Scanned image of the page. Keyboard directions: use + to zoom in, - to zoom out, arrow keys to pan inside the viewer.

Page Options

Download this Issue


Something wrong?

Something wrong with this page? Report problem.

Rights / Permissions

This collection, digitized in collaboration with the Michigan Daily and the Board for Student Publications, contains materials that are protected by copyright law. Access to these materials is provided for non-profit educational and research purposes. If you use an item from this collection, it is your responsibility to consider the work's copyright status and obtain any required permission.

April 14, 2008 - Image 9

Resource type:
The Michigan Daily, 2008-04-14

Disclaimer: Computer generated plain text may have errors. Read more about this.

The Michigan Daily
Daily Staff

- michigandaily.com

Monday, April 14, 2008 - 9A

ucated saps


Any college student who sees
"Smart People" is asked to identify
and sympathize
with an arrogant, **
and narcissistic Smart
English professor
- not an easy task People
by any means. At Showcase
Why should we and Quality16
care that some-
one who displays Miramax
such contempt
for his students (not bothering to
learn any of their names, moving
his clock forward so he won't have
to hold office hours) needs help
getting his personal life in order?
The film never answers this for
us, resulting in an underwhelm-
ing portrait of a curmudgeonly
middle-aged man and the people
who try, with great difficulty, to
make his life slightly less miser-
Dennis Quaid ("Vantage
Point") plays Lawrence Weth-
erhold, a professor of Victorian
literature at Carnegie-Mellon
University. He is a widower emo-
tionally paralyzed with grief, and
still keeps all of his dead wife's
clothes in a closet in his house.
Lawrence suffers a trauma-
induced seizure after a somewhat
contrived incident involving his
car and suddenly realizes he has
to rely on his family more than he
cares to. Complicating matters,
his deadbeat adopted brother
A depressing
a look at your
English prof
(Thomas Haden Church, "Side-
ways") has appeared from out of
nowhere to take up space in his
house and create a negative influ-
ence on his workaholic, high-
school-aged daughter (Ellen
Page, "Juno").
The supposed catalyst in
Lawrence's life is Janet Hartigan
(Sarah Jessica Parker, "Sex and
the City"), the doctor that treats
him for his seizure. It turns out
Janet is also a former student
of his who has harbored a long-
standing crush, despite his harsh
grading policy. The two begin to
From Page 5A
the best rapper alive" claim get
to his head and ultimately his
music. In the past, Wayne's con-
fidence bolstered his fiery ambi-
tion. He sounded like he had
something to prove to everyone.
But now, Wayne sounds like he
truly believes he's the best; as
if, now that most people believe
he's the best, his work is over.
Consequently, he delivers tracks
like "Lollipop," "Open Shop" and
"Single Again" rather than hits
like "La La La."
Da Drought Is Over 5 is not
enough to completely disregard
everything Wayne's done in the
last two years, but it's certainly
going to take the hype surround-
ing Tha Carter III down a notch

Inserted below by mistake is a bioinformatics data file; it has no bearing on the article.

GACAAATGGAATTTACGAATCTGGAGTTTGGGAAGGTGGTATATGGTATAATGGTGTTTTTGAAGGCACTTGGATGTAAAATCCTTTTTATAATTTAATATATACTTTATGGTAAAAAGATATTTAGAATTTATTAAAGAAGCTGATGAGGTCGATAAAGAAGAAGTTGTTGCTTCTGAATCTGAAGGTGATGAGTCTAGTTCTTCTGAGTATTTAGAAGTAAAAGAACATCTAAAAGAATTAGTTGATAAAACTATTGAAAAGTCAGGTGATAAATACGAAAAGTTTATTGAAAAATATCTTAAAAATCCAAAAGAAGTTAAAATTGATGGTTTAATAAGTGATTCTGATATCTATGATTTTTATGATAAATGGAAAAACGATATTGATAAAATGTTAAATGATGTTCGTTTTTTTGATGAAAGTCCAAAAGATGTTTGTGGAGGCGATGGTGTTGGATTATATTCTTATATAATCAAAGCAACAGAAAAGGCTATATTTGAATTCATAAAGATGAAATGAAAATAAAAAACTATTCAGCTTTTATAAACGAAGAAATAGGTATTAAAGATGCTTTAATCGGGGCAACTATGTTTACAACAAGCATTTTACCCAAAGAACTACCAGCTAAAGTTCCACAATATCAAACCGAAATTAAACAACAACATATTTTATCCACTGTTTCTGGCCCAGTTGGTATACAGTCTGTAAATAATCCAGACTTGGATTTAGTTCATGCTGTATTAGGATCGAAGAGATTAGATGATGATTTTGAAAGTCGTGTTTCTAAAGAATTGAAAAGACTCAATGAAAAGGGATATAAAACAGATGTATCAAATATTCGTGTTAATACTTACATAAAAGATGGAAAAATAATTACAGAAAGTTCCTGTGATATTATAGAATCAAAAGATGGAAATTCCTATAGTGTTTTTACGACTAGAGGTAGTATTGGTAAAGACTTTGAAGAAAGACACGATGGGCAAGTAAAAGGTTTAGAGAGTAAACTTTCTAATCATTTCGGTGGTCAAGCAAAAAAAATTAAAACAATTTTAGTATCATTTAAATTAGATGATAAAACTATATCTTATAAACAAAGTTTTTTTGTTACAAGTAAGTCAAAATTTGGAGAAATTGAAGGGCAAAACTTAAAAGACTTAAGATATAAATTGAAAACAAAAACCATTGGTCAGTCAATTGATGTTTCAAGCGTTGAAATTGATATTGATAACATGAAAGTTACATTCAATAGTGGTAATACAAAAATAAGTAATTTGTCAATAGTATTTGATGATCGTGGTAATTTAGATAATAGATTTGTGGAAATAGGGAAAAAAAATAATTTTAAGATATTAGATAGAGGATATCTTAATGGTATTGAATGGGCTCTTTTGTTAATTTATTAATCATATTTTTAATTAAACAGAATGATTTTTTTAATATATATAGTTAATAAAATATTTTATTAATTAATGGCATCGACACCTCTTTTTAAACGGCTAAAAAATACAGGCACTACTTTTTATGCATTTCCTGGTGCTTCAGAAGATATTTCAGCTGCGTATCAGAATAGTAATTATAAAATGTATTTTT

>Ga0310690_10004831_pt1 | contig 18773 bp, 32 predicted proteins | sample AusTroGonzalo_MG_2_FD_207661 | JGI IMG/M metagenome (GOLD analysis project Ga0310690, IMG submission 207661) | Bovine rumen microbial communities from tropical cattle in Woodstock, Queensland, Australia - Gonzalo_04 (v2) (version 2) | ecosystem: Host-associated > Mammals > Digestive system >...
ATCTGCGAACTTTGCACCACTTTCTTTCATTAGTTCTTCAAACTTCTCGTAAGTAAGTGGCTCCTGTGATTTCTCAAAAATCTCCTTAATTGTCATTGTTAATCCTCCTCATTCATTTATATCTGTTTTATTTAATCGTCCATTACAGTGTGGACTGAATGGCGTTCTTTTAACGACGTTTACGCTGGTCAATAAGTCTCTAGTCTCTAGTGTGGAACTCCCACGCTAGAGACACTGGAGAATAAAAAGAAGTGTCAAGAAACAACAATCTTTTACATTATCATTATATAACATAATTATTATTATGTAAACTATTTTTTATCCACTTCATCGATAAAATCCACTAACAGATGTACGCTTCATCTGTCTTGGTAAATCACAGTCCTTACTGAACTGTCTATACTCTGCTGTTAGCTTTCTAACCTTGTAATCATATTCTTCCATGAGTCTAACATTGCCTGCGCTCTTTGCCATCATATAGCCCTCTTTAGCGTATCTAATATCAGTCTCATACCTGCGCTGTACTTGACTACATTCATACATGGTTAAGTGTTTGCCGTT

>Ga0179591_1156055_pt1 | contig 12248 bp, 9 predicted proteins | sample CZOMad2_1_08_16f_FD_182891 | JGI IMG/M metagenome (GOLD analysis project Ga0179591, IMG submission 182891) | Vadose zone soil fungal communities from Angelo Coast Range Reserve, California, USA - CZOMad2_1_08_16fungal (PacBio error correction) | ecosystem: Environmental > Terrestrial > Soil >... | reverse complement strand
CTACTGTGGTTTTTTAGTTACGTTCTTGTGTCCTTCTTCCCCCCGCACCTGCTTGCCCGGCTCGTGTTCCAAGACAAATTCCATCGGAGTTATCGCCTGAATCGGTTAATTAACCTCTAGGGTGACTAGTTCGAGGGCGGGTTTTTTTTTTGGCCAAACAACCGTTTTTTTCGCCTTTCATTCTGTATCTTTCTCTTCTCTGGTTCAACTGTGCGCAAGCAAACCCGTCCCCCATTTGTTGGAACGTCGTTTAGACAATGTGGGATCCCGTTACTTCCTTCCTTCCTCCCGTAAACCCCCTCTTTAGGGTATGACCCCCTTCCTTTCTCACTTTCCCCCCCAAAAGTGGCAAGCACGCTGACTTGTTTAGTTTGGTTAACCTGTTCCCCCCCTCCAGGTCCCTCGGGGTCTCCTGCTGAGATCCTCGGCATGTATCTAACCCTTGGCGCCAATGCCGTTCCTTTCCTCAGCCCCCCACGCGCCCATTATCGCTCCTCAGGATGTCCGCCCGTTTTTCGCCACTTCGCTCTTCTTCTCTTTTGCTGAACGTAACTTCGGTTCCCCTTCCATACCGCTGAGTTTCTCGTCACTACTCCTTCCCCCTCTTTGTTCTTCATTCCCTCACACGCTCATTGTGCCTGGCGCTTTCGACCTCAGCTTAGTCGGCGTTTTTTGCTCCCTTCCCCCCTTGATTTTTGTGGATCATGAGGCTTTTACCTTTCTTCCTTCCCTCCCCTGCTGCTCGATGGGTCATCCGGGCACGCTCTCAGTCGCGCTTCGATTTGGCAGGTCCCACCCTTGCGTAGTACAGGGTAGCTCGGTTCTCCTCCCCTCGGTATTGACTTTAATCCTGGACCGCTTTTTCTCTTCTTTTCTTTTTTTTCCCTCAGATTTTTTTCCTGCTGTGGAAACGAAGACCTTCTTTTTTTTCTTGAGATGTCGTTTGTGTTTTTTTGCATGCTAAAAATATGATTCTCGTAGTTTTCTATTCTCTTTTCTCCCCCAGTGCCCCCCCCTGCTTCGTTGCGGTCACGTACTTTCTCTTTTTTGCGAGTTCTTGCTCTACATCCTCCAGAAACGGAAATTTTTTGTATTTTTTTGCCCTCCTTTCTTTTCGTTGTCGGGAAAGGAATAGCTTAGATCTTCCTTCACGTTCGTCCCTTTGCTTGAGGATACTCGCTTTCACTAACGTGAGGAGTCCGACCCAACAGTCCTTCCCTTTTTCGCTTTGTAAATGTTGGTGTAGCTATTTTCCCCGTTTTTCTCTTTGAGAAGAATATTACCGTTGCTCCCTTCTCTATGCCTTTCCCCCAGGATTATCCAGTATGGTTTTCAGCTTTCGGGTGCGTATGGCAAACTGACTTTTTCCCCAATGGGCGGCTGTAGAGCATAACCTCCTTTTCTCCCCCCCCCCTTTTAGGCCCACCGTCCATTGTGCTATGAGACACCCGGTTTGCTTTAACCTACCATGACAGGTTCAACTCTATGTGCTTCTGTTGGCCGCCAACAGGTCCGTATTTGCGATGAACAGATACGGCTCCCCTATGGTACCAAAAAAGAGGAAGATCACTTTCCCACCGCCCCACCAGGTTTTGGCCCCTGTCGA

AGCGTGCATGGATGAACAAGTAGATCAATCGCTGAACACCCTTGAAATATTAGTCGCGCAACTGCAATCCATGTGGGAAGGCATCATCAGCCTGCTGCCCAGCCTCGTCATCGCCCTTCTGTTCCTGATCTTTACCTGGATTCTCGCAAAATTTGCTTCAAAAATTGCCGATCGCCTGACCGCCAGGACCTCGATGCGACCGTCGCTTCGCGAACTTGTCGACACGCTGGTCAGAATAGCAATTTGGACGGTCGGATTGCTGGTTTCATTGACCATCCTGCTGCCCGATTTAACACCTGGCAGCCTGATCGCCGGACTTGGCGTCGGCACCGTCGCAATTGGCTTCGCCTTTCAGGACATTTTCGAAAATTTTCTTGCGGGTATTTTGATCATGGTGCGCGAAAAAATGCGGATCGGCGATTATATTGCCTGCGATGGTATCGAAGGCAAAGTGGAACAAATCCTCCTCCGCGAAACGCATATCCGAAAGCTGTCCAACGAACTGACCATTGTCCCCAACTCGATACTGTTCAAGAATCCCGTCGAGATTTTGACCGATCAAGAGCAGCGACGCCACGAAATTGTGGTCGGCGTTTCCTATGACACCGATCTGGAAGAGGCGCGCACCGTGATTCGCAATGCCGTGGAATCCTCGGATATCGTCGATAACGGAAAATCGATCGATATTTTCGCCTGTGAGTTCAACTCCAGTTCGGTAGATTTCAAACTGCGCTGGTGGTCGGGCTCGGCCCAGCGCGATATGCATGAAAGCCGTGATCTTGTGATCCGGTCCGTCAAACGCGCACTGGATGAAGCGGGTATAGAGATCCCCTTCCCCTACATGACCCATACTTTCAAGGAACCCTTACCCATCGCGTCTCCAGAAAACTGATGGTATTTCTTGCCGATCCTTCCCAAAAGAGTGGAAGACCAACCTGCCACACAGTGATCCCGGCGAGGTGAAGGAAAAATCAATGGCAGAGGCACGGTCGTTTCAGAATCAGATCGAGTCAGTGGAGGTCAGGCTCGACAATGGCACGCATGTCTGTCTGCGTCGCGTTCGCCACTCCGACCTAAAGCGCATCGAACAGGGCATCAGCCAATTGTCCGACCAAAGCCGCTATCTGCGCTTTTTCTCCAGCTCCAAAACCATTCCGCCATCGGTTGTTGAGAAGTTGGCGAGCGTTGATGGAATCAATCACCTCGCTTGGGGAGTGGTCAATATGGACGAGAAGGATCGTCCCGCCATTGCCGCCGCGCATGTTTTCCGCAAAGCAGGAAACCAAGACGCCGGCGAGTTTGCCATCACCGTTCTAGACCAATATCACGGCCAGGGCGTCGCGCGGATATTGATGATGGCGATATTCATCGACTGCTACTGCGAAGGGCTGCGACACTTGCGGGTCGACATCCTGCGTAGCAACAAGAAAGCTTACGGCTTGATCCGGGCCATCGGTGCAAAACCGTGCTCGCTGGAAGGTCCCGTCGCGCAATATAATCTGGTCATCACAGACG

or two. If it weren't for his insa-

tiable ability to spit the sickest
metaphors anyone's ever heard,
this mixtape would be entirely
disposable. So paradoxically, Da
Drought Is Over 5 is good and bad
for the same reason: It was made
by Lil Wayne - his undeniable
prowess keeping it afloat while
his ever-growing ego weighs too
heavily on the disc's shoulders.

date, but Lawrence can't ever seem
to talk or think about anything
other than himself. So flawed is
this relationship that they have to
break up a total of three times over.
the course of the movie. Why Janet
keeps taking himback is a mystery.
Clearly, he needs her to stabilize
his life (though he won't admit it),
but it's not clear whyshe needs him
until another forced twist near the
The tone of "Smart People" is
aggressively low-key, from the
barely-there whiff of a plot to the
quiet guitar strumming of the
soundtrack. Everyone's perfor-
mance is scaled back about ten
degrees, as though each scene were
filmed after the cast members had
taken a long nap. It's a shame, too,
because these are all such talented
actors, but most of them are given

underwritten roles. As Lawrence's
disappoint with incompetence or
give sage advice on life. Page, in her
first post-"Juno" role, still exudes
tremendous charm, even though
she's playing a composite of stereo-
types (the "super-hardcore college
prep student that learns to loosen
up" mixed with "overprotective
child that refuses to let anyone new
into her family"). The hero worship
she imposes upon her flawed father
borrows many elements from Noah
Baumbauch's "The Squid and the
Whale" (2005), a much better
film about a self-absorbed English
scholar and his family. "Smart Peo-
ple" is dull and somewhat depress-
ing, and the plight of the hapless
professor definitely won't earn any
points for coming out right before
finals week.

"I saw you naked on TV last night."

Spring/Summer Term
Apply now at the
Law Library-
" Non-Law Students
" Law Students
" S.I. Students

Minimum pay is
$9.00 per hour!

use a condom every tTme. T



Back to Top

© 2021 Regents of the University of Michigan